• Planks- You want to be sure to increase your core muscles because having a strong core means having strong balance. Planks are one of the best exercises for increasing core strength because unlike sit-ups, they target the inner muscles of your core, helping you to deepen your strengthening.
  • Cross-fit- adding in another form of cardio to your routine will help your muscles develop in different ways and help you to avoid muscle memory (and getting bored). I like to do circuit training with jumping jacks, mountain climber, burpees and grasshoppers. Some people also enjoy bicycling, swimming or taking a group fitness class. Whatever your preference, make sure to add it in once a week.

Running as a way to relieve stress

A few weeks ago, I was stressed out and overwhelmed by new responsibilities. It was Friday and I got home later than usual due to traffic. I think my mom could tell I was stressed and suggested I lie down for a bit and relax, but all I could think of was, where are my running shorts and I need my sneakers stat. I think I was out of the door before she knew I was gone.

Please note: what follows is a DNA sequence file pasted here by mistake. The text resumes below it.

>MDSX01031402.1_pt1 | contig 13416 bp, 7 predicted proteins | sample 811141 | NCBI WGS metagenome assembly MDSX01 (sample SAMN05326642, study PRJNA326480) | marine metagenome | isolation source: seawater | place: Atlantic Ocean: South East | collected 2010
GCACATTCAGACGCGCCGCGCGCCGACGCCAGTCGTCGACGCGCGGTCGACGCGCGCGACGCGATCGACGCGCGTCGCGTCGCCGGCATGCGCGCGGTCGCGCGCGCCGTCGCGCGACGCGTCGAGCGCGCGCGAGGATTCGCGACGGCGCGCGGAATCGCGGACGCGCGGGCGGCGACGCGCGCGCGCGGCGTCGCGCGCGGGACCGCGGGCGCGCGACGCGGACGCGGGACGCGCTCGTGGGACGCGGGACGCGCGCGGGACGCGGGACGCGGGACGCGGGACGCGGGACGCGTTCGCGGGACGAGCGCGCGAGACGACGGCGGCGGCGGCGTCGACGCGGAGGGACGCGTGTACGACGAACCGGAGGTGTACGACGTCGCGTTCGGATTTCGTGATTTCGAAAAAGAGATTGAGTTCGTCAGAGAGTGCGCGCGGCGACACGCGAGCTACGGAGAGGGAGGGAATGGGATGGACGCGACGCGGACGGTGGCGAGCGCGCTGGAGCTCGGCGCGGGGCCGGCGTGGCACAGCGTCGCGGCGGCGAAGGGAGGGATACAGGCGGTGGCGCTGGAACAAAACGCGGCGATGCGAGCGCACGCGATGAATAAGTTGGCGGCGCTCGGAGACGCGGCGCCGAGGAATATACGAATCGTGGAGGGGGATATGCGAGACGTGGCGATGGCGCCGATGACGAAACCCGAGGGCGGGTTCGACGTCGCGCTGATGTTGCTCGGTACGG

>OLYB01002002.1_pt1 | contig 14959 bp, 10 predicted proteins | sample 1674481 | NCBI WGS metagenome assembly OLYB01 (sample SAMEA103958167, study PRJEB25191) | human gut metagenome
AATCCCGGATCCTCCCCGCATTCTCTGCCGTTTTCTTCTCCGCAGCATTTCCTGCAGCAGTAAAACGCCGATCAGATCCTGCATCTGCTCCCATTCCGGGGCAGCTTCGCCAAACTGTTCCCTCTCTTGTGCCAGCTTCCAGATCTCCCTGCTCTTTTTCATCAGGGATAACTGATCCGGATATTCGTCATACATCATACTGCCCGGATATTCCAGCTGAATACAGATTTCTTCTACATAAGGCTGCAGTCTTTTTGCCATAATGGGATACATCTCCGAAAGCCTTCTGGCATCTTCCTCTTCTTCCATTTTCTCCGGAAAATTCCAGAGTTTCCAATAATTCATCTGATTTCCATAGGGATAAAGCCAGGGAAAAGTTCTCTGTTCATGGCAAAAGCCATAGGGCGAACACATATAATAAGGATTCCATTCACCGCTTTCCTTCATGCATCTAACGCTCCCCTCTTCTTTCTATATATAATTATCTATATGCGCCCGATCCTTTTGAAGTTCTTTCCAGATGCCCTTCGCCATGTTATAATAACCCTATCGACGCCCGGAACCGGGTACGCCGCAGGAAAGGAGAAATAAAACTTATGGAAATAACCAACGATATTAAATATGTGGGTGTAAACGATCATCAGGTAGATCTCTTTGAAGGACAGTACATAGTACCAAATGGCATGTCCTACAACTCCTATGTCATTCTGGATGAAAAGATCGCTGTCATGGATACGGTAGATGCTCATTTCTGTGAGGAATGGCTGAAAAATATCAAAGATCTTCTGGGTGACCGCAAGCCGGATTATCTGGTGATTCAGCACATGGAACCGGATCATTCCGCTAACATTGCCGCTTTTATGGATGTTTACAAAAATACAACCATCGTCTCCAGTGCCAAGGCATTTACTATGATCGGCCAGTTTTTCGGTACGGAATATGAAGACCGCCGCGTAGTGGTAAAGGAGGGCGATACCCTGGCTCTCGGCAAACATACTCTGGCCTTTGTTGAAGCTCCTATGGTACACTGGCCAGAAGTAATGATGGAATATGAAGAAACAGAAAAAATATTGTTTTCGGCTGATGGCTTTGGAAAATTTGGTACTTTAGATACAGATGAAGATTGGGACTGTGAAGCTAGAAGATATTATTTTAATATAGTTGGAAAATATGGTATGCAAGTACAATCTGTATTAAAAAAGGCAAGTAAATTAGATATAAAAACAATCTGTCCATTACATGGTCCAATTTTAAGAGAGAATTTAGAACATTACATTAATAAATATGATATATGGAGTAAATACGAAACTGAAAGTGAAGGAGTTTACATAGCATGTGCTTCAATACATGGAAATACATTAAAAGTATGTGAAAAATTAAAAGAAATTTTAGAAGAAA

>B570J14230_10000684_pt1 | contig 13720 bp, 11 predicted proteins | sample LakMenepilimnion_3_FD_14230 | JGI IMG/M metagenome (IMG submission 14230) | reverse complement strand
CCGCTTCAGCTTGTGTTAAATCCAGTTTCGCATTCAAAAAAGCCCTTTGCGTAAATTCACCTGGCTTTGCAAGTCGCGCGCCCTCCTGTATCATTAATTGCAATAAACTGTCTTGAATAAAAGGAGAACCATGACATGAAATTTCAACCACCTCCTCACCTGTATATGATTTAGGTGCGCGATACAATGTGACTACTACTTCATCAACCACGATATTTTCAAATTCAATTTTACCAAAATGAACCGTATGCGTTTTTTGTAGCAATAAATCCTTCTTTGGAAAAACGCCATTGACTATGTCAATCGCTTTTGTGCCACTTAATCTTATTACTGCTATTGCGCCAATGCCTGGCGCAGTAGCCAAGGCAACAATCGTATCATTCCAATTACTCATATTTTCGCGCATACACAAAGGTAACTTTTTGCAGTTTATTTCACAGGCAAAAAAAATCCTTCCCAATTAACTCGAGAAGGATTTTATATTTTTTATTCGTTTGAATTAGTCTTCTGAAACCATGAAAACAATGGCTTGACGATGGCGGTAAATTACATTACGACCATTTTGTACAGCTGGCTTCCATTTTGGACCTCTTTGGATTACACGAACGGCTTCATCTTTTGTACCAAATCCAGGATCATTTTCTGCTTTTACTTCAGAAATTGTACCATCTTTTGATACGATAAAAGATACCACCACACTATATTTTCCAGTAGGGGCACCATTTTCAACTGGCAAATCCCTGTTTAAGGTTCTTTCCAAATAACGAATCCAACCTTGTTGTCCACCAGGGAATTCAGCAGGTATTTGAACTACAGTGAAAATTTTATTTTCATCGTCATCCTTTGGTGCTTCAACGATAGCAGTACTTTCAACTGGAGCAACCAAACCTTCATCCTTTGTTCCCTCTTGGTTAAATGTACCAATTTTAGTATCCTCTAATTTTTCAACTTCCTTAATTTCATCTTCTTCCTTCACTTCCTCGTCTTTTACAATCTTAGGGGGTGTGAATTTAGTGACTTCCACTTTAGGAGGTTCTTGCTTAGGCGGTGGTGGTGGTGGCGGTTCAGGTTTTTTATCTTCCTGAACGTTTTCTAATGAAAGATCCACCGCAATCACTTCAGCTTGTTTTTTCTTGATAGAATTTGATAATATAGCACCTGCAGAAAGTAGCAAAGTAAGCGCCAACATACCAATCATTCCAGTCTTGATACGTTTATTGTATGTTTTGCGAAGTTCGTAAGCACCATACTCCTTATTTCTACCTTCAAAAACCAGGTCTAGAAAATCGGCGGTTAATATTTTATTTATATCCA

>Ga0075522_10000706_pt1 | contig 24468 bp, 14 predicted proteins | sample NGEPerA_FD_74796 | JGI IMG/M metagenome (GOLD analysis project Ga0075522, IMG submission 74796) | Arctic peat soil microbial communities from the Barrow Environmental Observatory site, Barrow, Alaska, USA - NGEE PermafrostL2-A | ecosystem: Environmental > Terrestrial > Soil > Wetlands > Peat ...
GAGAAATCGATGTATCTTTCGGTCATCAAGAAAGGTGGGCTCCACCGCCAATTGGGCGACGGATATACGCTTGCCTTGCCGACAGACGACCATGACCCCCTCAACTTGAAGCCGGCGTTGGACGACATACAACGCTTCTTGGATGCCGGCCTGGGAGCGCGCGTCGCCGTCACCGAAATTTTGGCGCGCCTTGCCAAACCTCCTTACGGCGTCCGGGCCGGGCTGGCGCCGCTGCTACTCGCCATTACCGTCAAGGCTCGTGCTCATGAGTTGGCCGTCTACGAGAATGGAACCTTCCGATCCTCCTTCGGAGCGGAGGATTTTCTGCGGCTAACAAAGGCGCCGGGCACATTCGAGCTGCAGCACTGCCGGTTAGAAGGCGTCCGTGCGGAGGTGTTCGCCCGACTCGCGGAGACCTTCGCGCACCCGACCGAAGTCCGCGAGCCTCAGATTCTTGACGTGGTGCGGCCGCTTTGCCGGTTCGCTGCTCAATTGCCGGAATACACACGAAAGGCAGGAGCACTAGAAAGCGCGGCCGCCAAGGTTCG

My cousin was in a similar mood on Tuesday. She was overwhelmed with schoolwork and work work. We planned to do a tempo run at the Boston Latin track after I got out of work. She hadn’t run since the previous Friday and she kept telling me, “I just need to go. I just need to run.”

I got to her apartment at 6:00 p.m., changed into my running clothes and we left. We ran about a mile to the track and then began our interval workout. It was a particularly warm (and pollen-y) evening and the sun was dipping over the trees but strong enough to shine on us the entire time. We planned to run 8 2×110-meters at what I like to call a “comfortably hard” pace.